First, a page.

|Cat Clarke - Entangled Author|
When Quercus offered MFB to be part of Cat's blog tour for her novel Entangled, we LEAPT at the chance. I got the chance to fling some questions as Cat which she had to answer in as polite a way as possible. *hee hee*
Here we go:
What training / uni / college degree did you have before you became an editor at Scholastic?
I studied History at Edinburgh University. Maybe I should have done English Literature, but I was paranoid that it would make me hate reading! Of course, now I have an alarmingly sparse knowledge of the classics...
Did you always want to be part of the publishing industry? Or did you ever want to be Elvis?
I’ve wanted to work in publishing ever since I did one of those career questionnaire thingummyjigs and the results came back telling me that my ideal career was Editorial. I’m very easily persuaded. I can honestly say that I have never ever wanted to be Elvis. There WAS a time when I wanted to be Kylie, but I don’t like to talk about it.
What made you sit back and realize and you wanted to write something for the wide world to read – and not just the non-fiction titles you’ve written in your capacity as editor?
I’d wanted to write for years and years, but my lazy gene wouldn’t let me. It was only when I started working as a non-fiction editor and was around books and bookish people every day that I got around to starting my first novel. I sometimes wonder if I would have ever got around to it if it hadn’t been for my break into the publishing world. Scary thought!
How did you reconcile your writer-self with your editor-self? Was it an open-secret at work, i.e. did people know that you were writing fiction?
A few people knew, but I didn’t really like talking about it. I didn’t want anyone thinking I wasn’t 100% committed to the job, and I didn’t want my authors to feel weird about it! When I got my book deal, my boss sent an email round the whole office, so everything was out in the open from that point on.
|Prettiest Cover Ever|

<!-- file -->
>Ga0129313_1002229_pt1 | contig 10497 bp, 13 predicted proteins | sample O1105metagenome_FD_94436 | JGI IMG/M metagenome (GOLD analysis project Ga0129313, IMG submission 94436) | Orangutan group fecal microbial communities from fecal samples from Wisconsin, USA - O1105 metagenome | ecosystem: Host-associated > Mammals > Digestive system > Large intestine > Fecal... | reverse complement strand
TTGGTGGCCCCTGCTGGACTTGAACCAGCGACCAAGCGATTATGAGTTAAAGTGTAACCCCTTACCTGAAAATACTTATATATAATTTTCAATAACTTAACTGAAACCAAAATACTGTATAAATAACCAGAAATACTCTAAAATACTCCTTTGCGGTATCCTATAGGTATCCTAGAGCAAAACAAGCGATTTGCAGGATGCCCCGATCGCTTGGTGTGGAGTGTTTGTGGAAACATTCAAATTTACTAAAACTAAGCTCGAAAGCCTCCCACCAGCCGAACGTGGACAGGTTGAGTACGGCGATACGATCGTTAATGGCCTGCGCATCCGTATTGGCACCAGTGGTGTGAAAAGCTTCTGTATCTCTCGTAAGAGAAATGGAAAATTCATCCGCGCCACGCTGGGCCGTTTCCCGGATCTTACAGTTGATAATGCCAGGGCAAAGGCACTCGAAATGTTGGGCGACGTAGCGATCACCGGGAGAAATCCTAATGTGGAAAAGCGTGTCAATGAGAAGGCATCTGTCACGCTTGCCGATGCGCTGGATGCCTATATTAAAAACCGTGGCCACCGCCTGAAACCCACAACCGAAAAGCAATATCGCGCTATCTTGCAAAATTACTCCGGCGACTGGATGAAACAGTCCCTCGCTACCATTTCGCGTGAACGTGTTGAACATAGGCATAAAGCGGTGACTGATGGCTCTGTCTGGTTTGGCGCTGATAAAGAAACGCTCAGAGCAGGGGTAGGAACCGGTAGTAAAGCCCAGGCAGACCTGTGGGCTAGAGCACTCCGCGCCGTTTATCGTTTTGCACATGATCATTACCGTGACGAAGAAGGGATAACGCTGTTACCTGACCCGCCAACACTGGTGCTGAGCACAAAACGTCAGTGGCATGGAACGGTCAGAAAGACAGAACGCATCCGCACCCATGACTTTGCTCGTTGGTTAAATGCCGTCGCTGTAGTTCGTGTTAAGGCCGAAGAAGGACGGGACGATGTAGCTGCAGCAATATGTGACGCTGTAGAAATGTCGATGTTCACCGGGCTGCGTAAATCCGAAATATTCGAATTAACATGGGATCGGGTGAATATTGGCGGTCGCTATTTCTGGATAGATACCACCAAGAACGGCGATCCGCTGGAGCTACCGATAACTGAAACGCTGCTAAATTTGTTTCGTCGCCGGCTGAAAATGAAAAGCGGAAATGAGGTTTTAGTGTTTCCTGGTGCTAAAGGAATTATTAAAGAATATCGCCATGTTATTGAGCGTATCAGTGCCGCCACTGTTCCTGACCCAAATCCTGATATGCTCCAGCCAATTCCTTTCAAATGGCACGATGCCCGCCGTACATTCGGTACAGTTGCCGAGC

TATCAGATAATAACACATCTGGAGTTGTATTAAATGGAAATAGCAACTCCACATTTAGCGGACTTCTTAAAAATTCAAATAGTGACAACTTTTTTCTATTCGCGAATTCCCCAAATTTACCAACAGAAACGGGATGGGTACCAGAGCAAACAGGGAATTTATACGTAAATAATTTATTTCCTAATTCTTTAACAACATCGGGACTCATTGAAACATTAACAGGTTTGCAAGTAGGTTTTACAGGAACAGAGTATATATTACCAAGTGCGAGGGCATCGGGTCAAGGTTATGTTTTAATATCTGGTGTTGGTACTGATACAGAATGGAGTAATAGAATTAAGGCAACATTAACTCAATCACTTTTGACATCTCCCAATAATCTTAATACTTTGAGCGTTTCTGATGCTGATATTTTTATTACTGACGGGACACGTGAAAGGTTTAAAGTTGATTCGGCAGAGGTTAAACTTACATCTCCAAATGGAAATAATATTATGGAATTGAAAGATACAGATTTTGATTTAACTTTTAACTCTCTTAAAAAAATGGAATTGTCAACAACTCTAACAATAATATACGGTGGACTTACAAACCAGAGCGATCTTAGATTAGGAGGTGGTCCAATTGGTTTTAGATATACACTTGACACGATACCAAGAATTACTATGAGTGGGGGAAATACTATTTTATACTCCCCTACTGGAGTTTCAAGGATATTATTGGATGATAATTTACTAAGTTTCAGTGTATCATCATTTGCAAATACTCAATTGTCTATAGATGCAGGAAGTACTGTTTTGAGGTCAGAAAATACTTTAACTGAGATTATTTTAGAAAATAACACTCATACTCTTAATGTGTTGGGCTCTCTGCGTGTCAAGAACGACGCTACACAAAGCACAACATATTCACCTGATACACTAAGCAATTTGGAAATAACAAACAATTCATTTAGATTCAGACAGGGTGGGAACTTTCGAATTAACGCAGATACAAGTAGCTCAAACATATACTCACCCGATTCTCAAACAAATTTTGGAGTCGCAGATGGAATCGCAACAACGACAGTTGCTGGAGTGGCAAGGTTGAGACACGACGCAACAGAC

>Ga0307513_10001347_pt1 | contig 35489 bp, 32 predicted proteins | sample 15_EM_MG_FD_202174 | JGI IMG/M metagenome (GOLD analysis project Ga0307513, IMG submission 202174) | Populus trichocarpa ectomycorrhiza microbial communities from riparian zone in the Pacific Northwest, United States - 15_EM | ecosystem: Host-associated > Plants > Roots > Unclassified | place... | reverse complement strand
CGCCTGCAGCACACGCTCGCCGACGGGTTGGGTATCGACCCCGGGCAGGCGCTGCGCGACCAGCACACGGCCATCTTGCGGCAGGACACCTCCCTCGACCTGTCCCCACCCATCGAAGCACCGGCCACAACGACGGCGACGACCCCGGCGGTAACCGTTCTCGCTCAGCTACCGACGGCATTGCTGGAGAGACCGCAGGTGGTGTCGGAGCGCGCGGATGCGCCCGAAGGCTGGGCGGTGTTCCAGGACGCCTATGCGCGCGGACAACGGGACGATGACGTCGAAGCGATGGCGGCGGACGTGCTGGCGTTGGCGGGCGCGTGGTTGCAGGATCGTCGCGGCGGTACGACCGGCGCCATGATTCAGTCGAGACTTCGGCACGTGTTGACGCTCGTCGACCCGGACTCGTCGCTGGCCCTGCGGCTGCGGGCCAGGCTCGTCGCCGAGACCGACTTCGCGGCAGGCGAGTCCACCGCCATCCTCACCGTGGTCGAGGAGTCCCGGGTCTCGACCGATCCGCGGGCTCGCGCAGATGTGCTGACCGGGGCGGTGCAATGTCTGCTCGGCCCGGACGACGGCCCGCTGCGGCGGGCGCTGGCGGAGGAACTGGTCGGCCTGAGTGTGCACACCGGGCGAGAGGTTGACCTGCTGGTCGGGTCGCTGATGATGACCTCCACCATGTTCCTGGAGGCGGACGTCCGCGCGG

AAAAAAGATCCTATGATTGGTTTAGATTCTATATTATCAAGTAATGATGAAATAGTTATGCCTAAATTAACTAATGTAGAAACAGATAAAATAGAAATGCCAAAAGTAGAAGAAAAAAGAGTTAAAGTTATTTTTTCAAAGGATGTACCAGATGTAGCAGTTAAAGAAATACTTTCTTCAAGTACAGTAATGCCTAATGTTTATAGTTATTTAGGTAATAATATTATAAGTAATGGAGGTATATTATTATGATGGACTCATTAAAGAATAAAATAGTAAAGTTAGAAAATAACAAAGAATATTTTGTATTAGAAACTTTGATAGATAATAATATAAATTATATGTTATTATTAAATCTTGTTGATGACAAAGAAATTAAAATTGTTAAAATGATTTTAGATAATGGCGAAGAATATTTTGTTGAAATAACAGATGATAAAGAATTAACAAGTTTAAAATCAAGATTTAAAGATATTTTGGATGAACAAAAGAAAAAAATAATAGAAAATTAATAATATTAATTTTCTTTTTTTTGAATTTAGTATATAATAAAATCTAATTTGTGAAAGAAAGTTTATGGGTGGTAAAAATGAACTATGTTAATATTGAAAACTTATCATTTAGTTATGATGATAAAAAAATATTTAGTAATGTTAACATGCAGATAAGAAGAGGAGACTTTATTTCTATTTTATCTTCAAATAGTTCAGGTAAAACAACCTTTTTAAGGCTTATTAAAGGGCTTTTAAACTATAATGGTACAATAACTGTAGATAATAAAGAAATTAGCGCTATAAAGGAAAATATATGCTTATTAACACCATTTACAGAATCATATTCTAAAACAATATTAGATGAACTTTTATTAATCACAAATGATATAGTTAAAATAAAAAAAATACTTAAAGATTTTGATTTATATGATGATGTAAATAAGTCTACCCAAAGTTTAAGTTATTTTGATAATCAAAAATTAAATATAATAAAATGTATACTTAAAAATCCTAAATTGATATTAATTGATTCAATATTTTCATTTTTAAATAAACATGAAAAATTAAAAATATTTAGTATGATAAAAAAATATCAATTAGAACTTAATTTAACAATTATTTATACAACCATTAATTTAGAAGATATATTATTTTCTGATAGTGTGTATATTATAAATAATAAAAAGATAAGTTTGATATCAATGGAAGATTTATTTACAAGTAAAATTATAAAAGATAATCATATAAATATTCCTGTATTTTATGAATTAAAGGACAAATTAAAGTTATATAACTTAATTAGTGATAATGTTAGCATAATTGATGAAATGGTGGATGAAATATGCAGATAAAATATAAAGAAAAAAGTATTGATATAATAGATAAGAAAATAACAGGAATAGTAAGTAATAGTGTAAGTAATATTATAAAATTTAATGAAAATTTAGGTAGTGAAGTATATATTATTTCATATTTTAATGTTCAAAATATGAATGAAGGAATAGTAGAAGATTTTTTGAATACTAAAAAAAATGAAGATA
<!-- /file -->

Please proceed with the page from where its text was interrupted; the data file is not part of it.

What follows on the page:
I think it only helped in that it gave me access to people who could suggest agents for me to approach. It meant I didn’t need to go trawling through the Children’s Writers’ And Artists’ Yearbook. But I am a serious geek, so I did that anyway. That book did not leave my coffee table until I’d signed the contract with my agent!
I remember a recent blogpost on your website where you mentioned that it’s been a year that day when you got THE CALL from your agent that Entangled had sold and you couldn’t really do much about it at work. How did you celebrate in the end?
I ate a splendid cheese and meat platter and had a couple of drinks. And a few weeks later I went out for a posh dinner. Oh, and I bought myself a special hey-you-got-a-book-deal necklace.
Now that you’ve walked away from your editorial role, do you find that your editorial voice has gone quiet or do you think it’s even more prevalent now than before?
Well, I’m still doing freelance editing and I get to flex my editorial muscles with The Lighthouse Children’s Literary Consultancy, so the voice is going strong. At the moment the voice is telling me that my characters roll their eyes too much, I really need to find a new way to describe crying and I STILL have a tendency to use the word ‘just’ too often.
Final fromage question: if you had to be a cheese, what cheese would you be?
I feel like I’m on Blind Date! I’ve given this question more thought than is sensible, considering the length of my to-do list right now. At first I was thinking Camembert, but lots of people don’t like Camembert, and everyone likes to be liked, right?! So I think I’m going to go for Parmigiano Reggiano – you can’t beat it. Life without it is unthinkable. And it has umami, the fifth flavour – the one that makes things taste extra-delicious. Yes... I think that’s my final answer. I’ll have to go before I change my mind. Thanks for the awesome questions, awesome Liz!
Some very cool answers here, thanks Cat for taking the time to chat to us! Our Entangled review is up next week, so be sure to stop by for that too.